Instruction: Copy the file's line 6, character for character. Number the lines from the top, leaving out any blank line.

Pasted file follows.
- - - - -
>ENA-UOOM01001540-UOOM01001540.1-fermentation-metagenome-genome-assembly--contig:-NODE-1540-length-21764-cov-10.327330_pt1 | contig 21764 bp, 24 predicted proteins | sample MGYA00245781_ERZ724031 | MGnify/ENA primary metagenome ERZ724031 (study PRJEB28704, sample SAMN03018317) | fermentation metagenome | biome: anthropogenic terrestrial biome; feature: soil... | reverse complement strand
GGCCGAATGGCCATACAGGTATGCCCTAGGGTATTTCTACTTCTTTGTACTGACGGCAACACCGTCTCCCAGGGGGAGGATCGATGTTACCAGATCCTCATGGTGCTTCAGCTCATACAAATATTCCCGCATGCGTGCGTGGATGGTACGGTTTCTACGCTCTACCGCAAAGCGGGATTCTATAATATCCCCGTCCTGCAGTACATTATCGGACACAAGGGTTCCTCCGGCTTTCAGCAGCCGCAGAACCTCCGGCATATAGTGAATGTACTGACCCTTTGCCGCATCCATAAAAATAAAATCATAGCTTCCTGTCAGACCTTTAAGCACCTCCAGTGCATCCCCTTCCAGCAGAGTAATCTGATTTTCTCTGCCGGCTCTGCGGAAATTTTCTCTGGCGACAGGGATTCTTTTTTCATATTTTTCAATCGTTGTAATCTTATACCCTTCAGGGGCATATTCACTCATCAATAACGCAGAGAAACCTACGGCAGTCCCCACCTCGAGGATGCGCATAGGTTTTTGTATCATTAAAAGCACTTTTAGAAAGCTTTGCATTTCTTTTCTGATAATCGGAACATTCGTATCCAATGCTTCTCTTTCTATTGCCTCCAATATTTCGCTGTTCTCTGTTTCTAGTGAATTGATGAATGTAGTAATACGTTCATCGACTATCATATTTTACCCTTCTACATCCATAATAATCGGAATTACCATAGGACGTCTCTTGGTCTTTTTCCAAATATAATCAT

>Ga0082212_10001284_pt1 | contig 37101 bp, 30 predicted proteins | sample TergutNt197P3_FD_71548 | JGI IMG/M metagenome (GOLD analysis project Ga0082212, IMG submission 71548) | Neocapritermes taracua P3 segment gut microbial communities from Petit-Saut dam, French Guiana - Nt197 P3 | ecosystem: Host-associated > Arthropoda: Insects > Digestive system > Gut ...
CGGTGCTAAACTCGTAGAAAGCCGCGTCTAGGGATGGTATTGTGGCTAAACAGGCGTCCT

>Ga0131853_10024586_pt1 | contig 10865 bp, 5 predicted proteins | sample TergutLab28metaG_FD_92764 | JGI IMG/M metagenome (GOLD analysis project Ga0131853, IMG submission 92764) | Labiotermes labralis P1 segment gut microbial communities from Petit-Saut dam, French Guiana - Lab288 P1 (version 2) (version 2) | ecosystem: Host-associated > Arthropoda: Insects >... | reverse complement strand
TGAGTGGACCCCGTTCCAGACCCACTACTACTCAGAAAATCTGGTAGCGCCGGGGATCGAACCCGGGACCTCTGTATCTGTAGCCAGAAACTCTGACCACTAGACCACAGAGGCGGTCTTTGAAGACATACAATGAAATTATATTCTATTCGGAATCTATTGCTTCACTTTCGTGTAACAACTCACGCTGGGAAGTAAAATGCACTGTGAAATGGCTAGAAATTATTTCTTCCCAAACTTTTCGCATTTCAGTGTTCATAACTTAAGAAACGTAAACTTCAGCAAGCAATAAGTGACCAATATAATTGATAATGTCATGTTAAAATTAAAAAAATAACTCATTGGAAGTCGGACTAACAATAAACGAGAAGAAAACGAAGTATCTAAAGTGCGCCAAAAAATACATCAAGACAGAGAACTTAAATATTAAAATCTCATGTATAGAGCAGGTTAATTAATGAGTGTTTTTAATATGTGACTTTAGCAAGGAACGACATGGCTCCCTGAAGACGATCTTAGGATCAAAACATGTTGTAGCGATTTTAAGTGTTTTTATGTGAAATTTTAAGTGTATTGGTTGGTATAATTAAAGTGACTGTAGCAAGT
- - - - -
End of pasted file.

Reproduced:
TGAGTGGACCCCGTTCCAGACCCACTACTACTCAGAAAATCTGGTAGCGCCGGGGATCGAACCCGGGACCTCTGTATCTGTAGCCAGAAACTCTGACCACTAGACCACAGAGGCGGTCTTTGAAGACATACAATGAAATTATATTCTATTCGGAATCTATTGCTTCACTTTCGTGTAACAACTCACGCTGGGAAGTAAAATGCACTGTGAAATGGCTAGAAATTATTTCTTCCCAAACTTTTCGCATTTCAGTGTTCATAACTTAAGAAACGTAAACTTCAGCAAGCAATAAGTGACCAATATAATTGATAATGTCATGTTAAAATTAAAAAAATAACTCATTGGAAGTCGGACTAACAATAAACGAGAAGAAAACGAAGTATCTAAAGTGCGCCAAAAAATACATCAAGACAGAGAACTTAAATATTAAAATCTCATGTATAGAGCAGGTTAATTAATGAGTGTTTTTAATATGTGACTTTAGCAAGGAACGACATGGCTCCCTGAAGACGATCTTAGGATCAAAACATGTTGTAGCGATTTTAAGTGTTTTTATGTGAAATTTTAAGTGTATTGGTTGGTATAATTAAAGTGACTGTAGCAAGT